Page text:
To give you an example how hard it is to even relate all of this, let alone to find specific causality, take a look at some big studies focusing on just one edible ‘part’ of creatures: red meat.
For 12 years, half a million people between the ages of 35 and 69 were part of a study looking at the effects of red or processed meat on health. The subjects were carefully tested for various diseases and risks, while their lifestyles were placed ‘under the microscope’ for tracking habits such as smoking and physical exercise. Over the course of the study, over 25 thousand deaths were observed, while they concluded that around 3.3% of those deaths could have been prevented if red meat consumption were lower among those participants. Also, a strong correlation was identified between processed meat consumption and cardiovascular diseases, cancer, and ‘other causes of death’.
Their conclusion: “The results of our analysis support a moderate positive association between processed meat consumption and mortality, in particular due to cardiovascular diseases, but also to cancer.” You can read the entire study here.
Red meat (a type of flesh) appears red because it contains a substance called ‘haem’. Since separate studies had shown that other types of meat (poultry or fish-based ‘white meat’) do not show any significant correlation between consumption and health issues, they isolated this ‘haem’ as ‘the suspect’, and added it to the food of several hundred lab rats. They observed that the rats who ate food with ‘haem’ had an increase in promotion of tumor growth, similar to if they had been fed beef steak. Full study here.
But, of course, it’s not at all that simple. There are some studies suggesting that eating a small amount of meat is healthier than not eating any meat at all, while other studies suggest the opposite.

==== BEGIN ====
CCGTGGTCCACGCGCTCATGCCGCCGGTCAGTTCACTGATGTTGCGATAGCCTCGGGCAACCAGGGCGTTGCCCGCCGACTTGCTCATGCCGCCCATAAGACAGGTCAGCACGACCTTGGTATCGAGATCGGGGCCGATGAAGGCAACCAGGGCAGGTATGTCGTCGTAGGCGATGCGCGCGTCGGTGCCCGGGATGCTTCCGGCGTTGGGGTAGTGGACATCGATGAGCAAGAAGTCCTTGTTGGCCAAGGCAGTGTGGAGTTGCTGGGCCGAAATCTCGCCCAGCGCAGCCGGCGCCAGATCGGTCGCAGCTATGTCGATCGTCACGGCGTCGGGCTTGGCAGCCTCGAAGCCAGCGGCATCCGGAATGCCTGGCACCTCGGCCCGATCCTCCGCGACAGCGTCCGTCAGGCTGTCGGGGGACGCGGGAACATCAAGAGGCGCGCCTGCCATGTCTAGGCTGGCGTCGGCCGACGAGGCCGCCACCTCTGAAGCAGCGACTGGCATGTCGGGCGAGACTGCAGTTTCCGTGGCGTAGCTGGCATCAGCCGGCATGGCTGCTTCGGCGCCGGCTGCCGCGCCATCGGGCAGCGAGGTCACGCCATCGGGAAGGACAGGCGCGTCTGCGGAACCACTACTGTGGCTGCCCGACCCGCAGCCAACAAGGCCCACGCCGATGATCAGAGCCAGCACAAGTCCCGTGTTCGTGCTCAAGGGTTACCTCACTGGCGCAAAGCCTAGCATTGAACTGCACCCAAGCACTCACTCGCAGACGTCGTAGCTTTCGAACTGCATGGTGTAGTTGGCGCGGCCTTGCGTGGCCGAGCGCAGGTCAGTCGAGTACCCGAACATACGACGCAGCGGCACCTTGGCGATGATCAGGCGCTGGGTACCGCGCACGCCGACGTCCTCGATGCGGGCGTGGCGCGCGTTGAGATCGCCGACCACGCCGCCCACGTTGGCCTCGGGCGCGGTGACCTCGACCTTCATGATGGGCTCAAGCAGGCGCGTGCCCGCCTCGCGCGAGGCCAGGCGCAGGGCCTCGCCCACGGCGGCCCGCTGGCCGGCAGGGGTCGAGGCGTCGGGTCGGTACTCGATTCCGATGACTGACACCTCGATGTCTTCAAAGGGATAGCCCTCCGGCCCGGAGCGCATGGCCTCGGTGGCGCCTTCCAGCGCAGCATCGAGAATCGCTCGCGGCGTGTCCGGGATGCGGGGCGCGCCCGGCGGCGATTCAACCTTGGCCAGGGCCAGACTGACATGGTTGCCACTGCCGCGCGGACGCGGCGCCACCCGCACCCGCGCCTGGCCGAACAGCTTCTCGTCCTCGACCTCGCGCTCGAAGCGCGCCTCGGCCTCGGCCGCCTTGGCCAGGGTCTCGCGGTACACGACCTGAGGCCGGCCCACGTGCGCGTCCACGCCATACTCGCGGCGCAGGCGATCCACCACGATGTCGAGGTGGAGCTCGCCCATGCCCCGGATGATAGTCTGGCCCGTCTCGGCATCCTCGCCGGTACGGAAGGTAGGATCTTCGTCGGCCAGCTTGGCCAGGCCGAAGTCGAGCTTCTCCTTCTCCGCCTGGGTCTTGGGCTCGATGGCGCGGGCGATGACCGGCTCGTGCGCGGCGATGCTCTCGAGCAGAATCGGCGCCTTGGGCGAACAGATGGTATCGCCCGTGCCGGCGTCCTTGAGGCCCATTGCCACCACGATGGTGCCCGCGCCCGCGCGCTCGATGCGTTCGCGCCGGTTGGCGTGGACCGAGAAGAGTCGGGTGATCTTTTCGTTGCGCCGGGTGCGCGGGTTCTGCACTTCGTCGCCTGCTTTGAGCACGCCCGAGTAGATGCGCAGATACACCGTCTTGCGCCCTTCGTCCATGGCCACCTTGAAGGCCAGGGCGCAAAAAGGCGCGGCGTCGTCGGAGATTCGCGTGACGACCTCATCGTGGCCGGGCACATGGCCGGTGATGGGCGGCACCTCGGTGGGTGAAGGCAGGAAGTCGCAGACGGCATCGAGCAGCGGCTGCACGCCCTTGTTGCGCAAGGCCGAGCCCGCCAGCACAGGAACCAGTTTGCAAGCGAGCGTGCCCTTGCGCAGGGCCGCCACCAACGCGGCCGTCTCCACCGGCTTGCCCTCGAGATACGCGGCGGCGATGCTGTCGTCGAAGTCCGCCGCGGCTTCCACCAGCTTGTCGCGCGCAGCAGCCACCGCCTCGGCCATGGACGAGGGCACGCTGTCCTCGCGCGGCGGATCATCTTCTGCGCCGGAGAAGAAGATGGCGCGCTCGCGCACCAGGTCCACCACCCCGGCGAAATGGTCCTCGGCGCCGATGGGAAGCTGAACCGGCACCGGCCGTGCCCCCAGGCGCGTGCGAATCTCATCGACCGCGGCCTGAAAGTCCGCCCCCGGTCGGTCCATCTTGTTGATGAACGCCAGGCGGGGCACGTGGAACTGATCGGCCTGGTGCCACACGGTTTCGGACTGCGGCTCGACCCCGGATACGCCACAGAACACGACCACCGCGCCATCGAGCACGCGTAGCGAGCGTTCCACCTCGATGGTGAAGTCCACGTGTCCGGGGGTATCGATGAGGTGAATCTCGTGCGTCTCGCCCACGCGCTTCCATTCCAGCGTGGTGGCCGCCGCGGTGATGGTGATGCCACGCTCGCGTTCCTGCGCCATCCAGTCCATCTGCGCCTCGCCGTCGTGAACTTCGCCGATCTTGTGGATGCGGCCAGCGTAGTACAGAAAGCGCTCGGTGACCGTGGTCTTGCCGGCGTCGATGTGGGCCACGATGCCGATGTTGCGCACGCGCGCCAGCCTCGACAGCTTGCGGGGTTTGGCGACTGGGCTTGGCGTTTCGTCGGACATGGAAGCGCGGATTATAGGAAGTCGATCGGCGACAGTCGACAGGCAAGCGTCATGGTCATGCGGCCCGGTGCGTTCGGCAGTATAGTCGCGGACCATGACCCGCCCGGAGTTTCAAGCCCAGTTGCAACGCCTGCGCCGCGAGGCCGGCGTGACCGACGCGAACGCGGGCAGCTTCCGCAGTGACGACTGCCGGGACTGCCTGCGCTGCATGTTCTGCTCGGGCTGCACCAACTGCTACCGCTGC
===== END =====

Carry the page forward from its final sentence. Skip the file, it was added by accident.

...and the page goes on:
To help exemplify this, over 17 thousand people took part in a similar experiment from 1986 to 2010, testing the effects of many types of meat on human health. Throughout the course of the study, 3683 deaths occurred, but none of them were linked to the consumption of any kind of meat.(source)
A collective summary of twenty relevant studies conducted with 1,218,380 individuals from 10 countries across four continents (North America, Europe, Australia, and Asia) found that only ‘processed’ meat (meat preserved by smoking, curing or salting, or those with the addition of chemical preservatives, such as bacon, salami, sausages, hot dogs or processed deli or luncheon meats) seems to have a negative effect on human health. These results were not observed for unprocessed meat from beef, lamb or pork, excluding poultry. The study suggests that the "differences in salt and preservatives, rather than fats, might explain the higher risk of heart disease and diabetes seen with processed meats, but not with unprocessed red meats." The entire study can be read about here.